life for the past week has been full of scattered instants in between classes and meetings and trips.
one of your many jobs in mali is to be a liaison.
there are organizations. ngos. in cities with nice offices.
one, in particular, is ICRISAT – the international crops research institute for the semi-arid tropics.
there are people. in areas that only a bicycle can reach.
how are they to interact with each other?
with english, french, and bambara, you’ll connect the groups that need each other.
you’ll get to know your community and its needs as well as the many organizations that can help it but don’t have access – except for you.
you’ve always loved combinations. and now, you will soon begin to explore a combination that will empower people to help themselves.
soon. not yet, as you’re still culturally adjusting for these first few months.
mentally. emotionally. physically. the stomach is not quite a happy story, but the hair is – kunsigi digi, or hair braiding, is.
dinners here are never around a table. instead they are around a fire with flashlights pinched between the neck and shoulder.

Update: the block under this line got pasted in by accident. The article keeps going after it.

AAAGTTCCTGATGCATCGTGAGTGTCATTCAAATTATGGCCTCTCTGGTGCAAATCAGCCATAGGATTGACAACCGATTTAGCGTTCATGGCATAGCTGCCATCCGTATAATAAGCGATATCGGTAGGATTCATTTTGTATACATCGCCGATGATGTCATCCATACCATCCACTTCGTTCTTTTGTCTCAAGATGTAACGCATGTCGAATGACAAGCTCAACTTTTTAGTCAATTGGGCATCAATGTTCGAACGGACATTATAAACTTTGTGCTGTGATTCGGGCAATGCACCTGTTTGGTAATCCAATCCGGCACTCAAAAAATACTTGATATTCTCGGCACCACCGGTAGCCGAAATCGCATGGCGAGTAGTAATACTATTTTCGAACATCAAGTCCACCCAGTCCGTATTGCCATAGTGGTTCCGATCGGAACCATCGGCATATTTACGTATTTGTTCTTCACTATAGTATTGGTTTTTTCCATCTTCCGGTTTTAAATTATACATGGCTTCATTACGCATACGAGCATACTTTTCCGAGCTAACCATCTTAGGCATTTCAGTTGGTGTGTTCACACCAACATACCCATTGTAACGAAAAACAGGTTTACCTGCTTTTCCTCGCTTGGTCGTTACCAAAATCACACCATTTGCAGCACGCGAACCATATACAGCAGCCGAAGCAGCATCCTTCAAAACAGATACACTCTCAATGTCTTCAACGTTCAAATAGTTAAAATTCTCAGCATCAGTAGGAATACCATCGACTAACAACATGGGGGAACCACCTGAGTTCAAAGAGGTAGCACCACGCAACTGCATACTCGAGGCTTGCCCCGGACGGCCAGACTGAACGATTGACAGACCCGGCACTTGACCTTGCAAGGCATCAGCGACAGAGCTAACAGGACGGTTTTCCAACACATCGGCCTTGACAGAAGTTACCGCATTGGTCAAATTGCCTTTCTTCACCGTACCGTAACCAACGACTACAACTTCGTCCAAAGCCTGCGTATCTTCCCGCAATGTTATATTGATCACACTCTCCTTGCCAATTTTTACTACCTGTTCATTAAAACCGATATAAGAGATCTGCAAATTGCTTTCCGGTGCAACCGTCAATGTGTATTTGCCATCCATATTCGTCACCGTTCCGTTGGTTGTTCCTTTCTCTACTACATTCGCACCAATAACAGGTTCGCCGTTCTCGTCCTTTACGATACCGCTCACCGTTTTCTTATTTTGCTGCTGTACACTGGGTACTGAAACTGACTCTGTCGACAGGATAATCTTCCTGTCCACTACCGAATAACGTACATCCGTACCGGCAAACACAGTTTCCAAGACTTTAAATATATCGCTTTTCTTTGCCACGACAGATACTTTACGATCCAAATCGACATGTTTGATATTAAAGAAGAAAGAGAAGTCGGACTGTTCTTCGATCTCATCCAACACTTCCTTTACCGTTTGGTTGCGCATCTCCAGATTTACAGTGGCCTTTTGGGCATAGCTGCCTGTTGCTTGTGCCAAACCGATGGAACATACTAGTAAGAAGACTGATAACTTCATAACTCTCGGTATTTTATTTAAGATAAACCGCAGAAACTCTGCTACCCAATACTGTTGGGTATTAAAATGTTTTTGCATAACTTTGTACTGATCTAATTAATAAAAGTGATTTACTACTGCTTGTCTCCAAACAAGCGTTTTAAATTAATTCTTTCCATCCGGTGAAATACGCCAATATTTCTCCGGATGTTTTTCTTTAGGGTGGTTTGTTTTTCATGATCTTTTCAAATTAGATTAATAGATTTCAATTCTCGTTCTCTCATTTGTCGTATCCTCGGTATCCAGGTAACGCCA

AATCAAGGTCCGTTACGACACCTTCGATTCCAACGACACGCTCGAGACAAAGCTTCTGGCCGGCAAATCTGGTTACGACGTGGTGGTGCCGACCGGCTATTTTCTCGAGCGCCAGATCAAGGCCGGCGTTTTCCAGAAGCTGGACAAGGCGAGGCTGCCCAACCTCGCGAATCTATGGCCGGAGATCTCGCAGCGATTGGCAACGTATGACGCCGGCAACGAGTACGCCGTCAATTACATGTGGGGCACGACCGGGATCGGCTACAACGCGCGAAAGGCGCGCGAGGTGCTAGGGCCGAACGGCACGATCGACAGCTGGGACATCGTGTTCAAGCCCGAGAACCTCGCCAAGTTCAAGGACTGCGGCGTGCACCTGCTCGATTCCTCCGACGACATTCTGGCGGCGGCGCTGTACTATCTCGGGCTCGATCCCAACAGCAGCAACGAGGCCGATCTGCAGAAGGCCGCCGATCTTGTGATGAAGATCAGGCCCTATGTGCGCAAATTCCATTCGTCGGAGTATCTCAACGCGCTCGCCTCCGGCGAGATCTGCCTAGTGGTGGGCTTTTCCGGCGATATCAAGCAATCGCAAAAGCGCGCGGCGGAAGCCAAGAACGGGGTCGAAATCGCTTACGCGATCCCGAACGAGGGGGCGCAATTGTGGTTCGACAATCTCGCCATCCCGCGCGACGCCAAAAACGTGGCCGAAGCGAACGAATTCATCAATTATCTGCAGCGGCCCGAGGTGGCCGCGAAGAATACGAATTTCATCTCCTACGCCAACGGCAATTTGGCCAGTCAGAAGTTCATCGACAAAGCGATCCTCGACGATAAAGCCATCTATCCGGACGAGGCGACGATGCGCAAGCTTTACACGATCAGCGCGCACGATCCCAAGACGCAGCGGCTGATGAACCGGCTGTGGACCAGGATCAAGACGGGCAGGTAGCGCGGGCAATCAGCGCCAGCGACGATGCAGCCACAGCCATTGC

but they are still around. and that is most important.
the story of this photo – the day your malian family discovered jaba rings – will be told another day.
lots of yeleing, or laughing, happens with your host family. mostly at you as you do many things they can’t understand.
such as how you like to make photos of millet.
because what they really want are photos of them. of people. of faces.
maybe – just maybe – gradually you do too.
your photography is changing. maybe.
you haven’t decided yet. normally you don’t care to make photos of people you aren’t close to. it doesn’t mean you don’t admire photographers who make portraits of strangers – it just wasn’t your style.
but the enthusiasm you see when your camera is out – you can’t resist it. you can’t say no. you can’t not make a photo when someone really wants to be photographed.
an bena ye. we’ll see. on verra.
your favorite. surprising, it is not receiving mail and packages. seeing familiar handwriting was the instant that made you happiest.